• Langmuir
  • Temkin q c1ln(c2P)
  • Freundlich
  • BET

Useful in analysis of reaction mechanism
Chemisorption Easy to fit adsorption data
Useful in surface area determination
Chemisorption and physisorption Chemisorption
Chemisorption and physisorption Multilayer
physisorption
20
The BET isotherm
  • Theoretical development based on several
    assumptions
  • multimolecular adsorption
  • 1st layer with fixed heat of adsorption H1
  • following layers with heat of adsorption constant
    ( latent heat of condensation)
  • constant surface (i.e. no capillary condensation)
    gives

OT fig1.3
21
The BET isotherm, cont.
  • Plot of left side vs. p/p0 should give straight
    line with slope s and intercept I
  • Reorganizing gives
  • Knowledge of S0 (specific area for a volume of
    gas then allows the calculation of the specific
    surface area Sg
  • where mp is the mass of the sample

OT fig1.5
22
BET contd
  • BET method useful, but has limitations
  • microporous materials mono - multilayer
    adsorption cannot occur, (although BET surface
    areas are reported routinely)
  • assumption about constant packing of N2 molecules
    not always correct?
  • theoretical development dubious (recent molecular
    simulation studies, statistical mechanics) -
    value of C is indication o f the shape of the
    isotherm, but not necessarily related to heat of
    adsorption

23
Simplified method
  • 1-point method
  • simplefied BET assuming value of C ? 100 (usually
    the case), gives
  • usually choose p/p0 ? 0,15
  • method underestimates the surface area by approx.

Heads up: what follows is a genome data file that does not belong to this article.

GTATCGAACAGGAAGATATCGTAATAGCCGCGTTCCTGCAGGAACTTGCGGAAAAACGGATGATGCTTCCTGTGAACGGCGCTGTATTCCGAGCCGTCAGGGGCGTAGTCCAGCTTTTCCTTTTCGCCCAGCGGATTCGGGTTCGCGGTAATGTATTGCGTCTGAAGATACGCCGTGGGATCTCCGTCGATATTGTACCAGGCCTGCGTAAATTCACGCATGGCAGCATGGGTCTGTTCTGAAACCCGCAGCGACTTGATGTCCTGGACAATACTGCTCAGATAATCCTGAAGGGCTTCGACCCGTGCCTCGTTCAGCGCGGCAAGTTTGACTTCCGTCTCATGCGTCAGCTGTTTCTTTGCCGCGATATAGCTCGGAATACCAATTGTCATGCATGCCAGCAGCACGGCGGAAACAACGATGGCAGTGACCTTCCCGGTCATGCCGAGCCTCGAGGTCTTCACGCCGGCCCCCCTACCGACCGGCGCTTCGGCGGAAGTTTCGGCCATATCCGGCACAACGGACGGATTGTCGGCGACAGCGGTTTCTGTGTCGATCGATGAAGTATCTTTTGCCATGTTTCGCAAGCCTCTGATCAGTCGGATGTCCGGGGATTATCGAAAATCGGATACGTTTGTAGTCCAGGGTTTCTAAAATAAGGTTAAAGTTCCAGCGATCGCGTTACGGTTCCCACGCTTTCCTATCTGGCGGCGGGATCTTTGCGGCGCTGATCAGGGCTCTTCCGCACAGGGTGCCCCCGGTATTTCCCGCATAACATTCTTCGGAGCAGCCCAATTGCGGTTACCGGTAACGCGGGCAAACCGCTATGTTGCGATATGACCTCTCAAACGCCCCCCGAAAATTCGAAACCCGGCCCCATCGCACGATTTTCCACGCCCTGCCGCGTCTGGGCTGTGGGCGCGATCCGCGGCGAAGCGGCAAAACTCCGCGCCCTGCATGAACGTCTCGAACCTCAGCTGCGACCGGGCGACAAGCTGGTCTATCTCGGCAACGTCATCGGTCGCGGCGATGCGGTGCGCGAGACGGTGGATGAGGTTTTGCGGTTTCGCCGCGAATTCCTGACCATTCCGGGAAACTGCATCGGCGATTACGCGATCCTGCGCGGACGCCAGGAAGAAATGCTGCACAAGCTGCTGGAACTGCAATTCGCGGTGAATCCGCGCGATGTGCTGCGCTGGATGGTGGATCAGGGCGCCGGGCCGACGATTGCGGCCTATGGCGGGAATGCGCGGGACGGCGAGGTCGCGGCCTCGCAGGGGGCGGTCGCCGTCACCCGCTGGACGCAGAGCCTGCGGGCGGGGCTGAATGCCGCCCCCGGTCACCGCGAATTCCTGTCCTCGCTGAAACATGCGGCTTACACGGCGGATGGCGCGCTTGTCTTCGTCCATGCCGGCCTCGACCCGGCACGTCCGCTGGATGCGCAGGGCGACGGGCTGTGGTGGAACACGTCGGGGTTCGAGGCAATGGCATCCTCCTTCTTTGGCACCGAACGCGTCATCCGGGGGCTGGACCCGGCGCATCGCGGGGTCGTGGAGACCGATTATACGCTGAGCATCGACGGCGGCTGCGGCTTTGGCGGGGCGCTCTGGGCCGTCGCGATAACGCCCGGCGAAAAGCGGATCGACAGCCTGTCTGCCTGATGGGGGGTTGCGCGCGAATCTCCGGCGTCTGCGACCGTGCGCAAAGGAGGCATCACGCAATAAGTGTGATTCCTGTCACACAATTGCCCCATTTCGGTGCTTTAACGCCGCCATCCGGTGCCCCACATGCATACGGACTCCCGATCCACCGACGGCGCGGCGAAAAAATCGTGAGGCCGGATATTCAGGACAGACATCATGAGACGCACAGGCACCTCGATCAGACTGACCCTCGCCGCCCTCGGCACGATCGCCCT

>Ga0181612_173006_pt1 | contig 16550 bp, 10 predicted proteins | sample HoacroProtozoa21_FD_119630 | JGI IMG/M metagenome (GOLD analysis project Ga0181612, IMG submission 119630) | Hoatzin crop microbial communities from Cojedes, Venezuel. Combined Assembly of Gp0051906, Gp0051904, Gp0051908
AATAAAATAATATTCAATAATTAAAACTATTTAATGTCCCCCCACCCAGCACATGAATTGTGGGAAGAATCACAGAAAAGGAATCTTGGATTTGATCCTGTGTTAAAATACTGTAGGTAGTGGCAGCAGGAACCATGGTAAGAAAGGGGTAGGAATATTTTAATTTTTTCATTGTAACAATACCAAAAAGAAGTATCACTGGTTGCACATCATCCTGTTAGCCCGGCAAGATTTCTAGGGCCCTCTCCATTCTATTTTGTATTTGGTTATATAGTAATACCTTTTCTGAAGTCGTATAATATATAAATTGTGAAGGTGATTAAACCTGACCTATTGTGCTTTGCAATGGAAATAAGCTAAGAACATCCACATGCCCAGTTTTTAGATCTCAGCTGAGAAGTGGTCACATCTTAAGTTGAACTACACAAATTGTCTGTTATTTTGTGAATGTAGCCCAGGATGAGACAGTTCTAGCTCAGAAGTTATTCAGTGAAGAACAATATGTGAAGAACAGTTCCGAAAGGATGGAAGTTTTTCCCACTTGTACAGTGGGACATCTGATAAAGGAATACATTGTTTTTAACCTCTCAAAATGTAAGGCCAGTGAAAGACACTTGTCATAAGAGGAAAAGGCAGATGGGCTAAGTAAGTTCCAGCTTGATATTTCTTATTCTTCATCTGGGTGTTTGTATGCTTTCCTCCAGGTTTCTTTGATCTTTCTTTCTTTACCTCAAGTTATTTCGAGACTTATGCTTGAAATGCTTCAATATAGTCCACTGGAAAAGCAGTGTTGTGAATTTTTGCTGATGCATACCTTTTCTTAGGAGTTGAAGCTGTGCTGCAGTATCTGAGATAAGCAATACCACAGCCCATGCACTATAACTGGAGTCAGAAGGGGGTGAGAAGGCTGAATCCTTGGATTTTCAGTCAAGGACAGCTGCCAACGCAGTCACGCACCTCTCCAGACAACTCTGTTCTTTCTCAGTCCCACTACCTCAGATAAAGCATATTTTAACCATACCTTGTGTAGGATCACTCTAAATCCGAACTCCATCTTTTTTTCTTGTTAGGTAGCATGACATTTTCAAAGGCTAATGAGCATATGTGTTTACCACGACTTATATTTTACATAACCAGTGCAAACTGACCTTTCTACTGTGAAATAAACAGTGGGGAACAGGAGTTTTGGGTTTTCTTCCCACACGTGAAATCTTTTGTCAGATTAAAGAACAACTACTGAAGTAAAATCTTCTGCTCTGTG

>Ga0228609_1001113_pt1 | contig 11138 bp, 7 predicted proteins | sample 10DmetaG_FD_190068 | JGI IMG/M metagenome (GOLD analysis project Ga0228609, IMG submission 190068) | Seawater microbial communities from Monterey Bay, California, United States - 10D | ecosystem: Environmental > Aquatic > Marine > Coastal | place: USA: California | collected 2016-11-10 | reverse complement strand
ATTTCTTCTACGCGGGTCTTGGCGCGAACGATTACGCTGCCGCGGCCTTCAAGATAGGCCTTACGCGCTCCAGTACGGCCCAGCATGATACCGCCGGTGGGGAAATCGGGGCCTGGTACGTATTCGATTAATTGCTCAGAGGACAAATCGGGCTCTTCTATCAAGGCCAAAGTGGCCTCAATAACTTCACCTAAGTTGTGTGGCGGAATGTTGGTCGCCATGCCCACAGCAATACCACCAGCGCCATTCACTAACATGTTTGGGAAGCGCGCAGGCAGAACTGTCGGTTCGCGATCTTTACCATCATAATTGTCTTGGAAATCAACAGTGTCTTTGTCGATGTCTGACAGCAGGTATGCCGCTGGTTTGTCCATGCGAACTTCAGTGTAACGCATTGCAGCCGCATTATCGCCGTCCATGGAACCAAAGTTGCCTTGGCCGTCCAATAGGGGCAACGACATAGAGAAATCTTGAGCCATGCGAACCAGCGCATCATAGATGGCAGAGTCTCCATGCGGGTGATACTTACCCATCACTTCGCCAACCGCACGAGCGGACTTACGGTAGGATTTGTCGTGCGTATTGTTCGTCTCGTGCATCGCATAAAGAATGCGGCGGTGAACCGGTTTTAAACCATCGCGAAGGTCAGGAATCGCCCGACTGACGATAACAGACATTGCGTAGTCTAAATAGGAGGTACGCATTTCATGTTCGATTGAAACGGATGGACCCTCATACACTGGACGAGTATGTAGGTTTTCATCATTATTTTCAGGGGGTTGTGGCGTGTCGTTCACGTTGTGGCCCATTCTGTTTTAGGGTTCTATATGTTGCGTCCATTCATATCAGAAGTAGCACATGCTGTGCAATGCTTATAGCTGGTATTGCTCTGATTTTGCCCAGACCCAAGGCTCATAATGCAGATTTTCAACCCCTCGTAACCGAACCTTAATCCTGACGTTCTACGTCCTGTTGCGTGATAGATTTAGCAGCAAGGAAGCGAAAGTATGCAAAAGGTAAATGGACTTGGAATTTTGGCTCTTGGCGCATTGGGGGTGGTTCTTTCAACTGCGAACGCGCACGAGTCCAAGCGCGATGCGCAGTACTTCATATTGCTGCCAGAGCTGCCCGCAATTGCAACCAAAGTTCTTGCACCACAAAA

5.

24
Adsorbates
  • An adsorbate molecule covers an area ?,
    calculated assuming dense packing of the
    molecules in the multilayer. The corresponding
    area per volume gas is S0

25
Porosity and pore size
  • The pore structure (porosity, pore diameter, pore
    shape) is important for the catalytic properties
  • pore diffusion may influence rates
  • pores may be too small for large molecules to
    diffuse into
  • Measurement techniques
  • Hg penetration
  • interpretation of the adsorption - desorption
    isotherms
  • electron microscopy techniques

26
Hg penetration
  • Based on measuring the volume of a non-wetting
    liquid forced into the pores by pressure
    (typically mercury)
  • Surface tension will hinder the filling of the
    pores, at a given pressure an equilibrium between
    the force due to pressure and the surface tension
    is established
  • where P pressure of Hg, ? is surface tension
    and ? is the angle of wetting
  • Common values used ? 480 dyn/cm and ?
    140 give average pore radius
  • valid in the range 50 - 50000Å

27
Pore size distribution
  • If the Hg-volume is recorded as a function of
    pressure and this curve is differentiated we can
    find the pore size distribution function
    V(r)dV/dr

OT fig 2.3.
28
The Kelvin equation
  • If adsorbent is mesoporous we get Type IV
    isotherm
  • Deviation upwards is due to filling of mesopores
    by capillary condensation - curved liquid
    meniscus in narrow pores with radius rk
  • V is molar volume of the liquid, minus sign
    introduced since in the actual range of
    measurement 0 lt p/p0 lt1

29
The Kelvin equation
  • Since capillary condensation is preceeded by
    multilayer adsorption on the wall the value is
    corrected with t, the thickness of this layer
  • Cylindrical pores rp rk t
  • Parallell sided slits dp rk 2t
  • Value of t determined from measurements
    without capillary condensation
  • Practical experience, typical values give for
    circular pores
  • Values for t have been found to be a function of
    rk, e.g. for rk gt 20Å

30
Adsorption-desorption hysteresis
  • Hysteresis is classified by IUPAC (see fig.)
  • Traditionally desorption branch used for
    calculation
  • H1 narrow distribution of mesopores
  • H2 complex pore structure, network effects,
    analysis of desorption loop misleading
  • H2 typical for activated carbons
  • H3 4 no plateau, hence no well-defined
    mesopore structure, analysis difficult
  • H3 typical for clays

Handbook fig 2 s 431